Read more……..

Truthful Language and Orderly Separation

Thursday, September 11th, 2008

The Opening of an excellent piece lengthy but more than worth the read.

Written by: Rev. Dr. Ephraim Radner
Tuesday, September 9th, 2008

The Anglican Communion is currently pursuing a number of activities in response to the acrimonious struggle over sexual teaching and discipline within our churches. These activities have been encouraged by the Communion’s leadership, including at the recent Lambeth Conference. I have, to various degrees, been a supporter of these activities, not least because I have trusted those who have promoted these means towards ecclesial healing. I am increasingly skeptical, however, that the way these activities have been framed – descriptively and practically – represents the true nature of our disputes.

Categories like “moratoria” and “reception” and “listening”, for instance, are now prominent elements in our strategic ecclesial discussions. Unfortunately, they no longer appear to be useful categories, in large part because they do not accurately reflect the actual relationship of expectation and possibility that the disputing parties hold, one to another and with respect to their own commitments. When one party says, while responding to the request for a “moratorium” on specific actions, “yes we will consider it; but there is no going back on our underlying commitments”; and another party says at the same time, “yes we will consider it; but only on the condition that you others give up your practical commitments”, then the very category of “moratorium” functions in very different ways in each case. Similarly, when “reception” is a “process” that seeks to discern the Christian authenticity of an innovative practice, but also does so by the very means of rooting that practice within the life of the church in different areas, the notion that discernment has a possibly restraining role to play seems practically undercut. Or when “listening” presumes an ecclesial practice even as it refuses to evaluate that practice, one is not so much listening as receiving justification ex post facto.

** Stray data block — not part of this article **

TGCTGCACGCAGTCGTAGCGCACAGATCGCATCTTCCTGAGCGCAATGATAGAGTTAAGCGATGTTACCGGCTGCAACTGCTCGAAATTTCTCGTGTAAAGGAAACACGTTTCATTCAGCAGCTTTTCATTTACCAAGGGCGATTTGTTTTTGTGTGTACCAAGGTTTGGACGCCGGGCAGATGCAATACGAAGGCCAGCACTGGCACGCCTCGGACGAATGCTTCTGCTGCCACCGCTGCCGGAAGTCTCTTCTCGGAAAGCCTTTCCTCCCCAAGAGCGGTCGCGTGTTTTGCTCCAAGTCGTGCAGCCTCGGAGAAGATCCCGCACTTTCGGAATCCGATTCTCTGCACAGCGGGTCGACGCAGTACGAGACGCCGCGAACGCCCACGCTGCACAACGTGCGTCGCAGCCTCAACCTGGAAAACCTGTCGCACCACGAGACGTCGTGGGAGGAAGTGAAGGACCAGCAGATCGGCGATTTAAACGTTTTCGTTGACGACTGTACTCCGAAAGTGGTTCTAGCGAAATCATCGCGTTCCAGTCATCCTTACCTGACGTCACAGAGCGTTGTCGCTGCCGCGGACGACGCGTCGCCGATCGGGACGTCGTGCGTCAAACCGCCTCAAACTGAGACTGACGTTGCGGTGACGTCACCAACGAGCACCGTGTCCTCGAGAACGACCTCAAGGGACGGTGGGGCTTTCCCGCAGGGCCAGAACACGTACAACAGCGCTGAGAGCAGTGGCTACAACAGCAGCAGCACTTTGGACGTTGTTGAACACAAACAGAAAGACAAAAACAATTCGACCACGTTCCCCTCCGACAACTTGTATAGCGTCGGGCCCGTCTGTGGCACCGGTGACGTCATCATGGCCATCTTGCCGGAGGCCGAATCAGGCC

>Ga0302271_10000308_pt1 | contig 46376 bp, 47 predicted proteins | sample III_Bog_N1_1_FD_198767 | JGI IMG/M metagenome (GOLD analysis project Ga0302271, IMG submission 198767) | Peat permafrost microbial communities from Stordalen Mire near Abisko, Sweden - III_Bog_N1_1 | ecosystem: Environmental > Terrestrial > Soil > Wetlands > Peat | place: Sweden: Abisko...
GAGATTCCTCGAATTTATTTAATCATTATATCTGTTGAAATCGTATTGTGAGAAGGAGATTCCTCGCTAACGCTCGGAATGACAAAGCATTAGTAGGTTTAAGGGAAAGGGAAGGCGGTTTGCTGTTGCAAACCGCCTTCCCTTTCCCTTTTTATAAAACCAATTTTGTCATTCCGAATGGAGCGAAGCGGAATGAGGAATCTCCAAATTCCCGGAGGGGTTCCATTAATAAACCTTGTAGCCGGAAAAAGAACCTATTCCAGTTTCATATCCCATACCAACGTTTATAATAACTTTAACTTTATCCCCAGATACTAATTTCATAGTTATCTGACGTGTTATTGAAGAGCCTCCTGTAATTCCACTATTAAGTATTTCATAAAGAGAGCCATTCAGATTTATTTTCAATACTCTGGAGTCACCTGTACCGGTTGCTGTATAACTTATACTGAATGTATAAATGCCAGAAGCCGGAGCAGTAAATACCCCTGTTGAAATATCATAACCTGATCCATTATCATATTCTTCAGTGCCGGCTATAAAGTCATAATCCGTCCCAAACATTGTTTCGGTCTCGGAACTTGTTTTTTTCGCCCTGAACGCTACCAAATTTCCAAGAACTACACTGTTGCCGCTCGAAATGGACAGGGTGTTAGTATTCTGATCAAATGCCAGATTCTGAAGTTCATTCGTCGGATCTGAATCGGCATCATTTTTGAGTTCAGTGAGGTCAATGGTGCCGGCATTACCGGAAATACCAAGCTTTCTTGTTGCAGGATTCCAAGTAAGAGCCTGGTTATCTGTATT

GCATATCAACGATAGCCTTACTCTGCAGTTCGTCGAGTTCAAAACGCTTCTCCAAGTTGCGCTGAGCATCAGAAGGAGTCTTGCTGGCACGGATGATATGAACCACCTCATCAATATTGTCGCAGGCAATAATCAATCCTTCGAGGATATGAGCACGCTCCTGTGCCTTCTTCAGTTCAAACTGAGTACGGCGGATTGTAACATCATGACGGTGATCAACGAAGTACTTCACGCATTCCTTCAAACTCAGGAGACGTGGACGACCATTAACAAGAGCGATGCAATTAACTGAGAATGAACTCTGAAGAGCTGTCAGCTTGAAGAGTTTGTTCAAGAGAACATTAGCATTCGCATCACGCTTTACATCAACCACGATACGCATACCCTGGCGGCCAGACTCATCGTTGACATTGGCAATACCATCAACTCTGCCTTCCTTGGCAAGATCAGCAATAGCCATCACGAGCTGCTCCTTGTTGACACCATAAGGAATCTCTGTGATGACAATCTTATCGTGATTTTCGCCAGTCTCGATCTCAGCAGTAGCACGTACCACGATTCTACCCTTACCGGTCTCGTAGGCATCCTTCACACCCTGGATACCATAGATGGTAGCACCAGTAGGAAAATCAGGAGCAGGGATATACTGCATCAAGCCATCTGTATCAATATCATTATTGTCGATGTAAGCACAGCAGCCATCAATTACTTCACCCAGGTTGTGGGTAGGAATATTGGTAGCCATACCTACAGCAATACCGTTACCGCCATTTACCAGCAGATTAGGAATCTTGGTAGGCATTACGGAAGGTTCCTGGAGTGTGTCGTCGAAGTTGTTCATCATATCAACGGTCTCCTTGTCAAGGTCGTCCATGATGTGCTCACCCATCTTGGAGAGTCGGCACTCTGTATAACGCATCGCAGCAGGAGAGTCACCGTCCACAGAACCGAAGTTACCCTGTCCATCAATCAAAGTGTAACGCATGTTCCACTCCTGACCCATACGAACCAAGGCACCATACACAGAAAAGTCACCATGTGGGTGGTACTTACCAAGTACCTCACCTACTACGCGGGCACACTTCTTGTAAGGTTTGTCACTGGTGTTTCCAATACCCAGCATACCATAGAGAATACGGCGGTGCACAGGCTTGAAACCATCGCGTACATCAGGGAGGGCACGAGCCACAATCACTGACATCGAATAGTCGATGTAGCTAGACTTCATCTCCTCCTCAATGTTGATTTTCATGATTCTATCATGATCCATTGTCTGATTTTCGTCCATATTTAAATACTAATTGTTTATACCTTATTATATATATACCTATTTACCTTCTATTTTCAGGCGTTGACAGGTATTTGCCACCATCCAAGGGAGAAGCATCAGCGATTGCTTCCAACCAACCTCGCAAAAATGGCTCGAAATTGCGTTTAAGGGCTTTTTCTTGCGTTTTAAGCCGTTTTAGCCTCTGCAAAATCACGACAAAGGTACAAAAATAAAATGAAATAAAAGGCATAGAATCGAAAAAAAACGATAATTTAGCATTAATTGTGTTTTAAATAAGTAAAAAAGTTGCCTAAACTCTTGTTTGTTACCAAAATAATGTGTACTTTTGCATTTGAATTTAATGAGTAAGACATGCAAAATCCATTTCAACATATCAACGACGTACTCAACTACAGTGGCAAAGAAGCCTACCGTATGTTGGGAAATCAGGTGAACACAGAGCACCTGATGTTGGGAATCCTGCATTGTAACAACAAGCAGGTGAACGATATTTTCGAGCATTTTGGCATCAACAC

Read more

Tearfund and Archbishop Tutu

Monday, September 8th, 2008

September 7th, 2008 Posted in From Lisa’s Lookout10 Homosexuality | No Comments »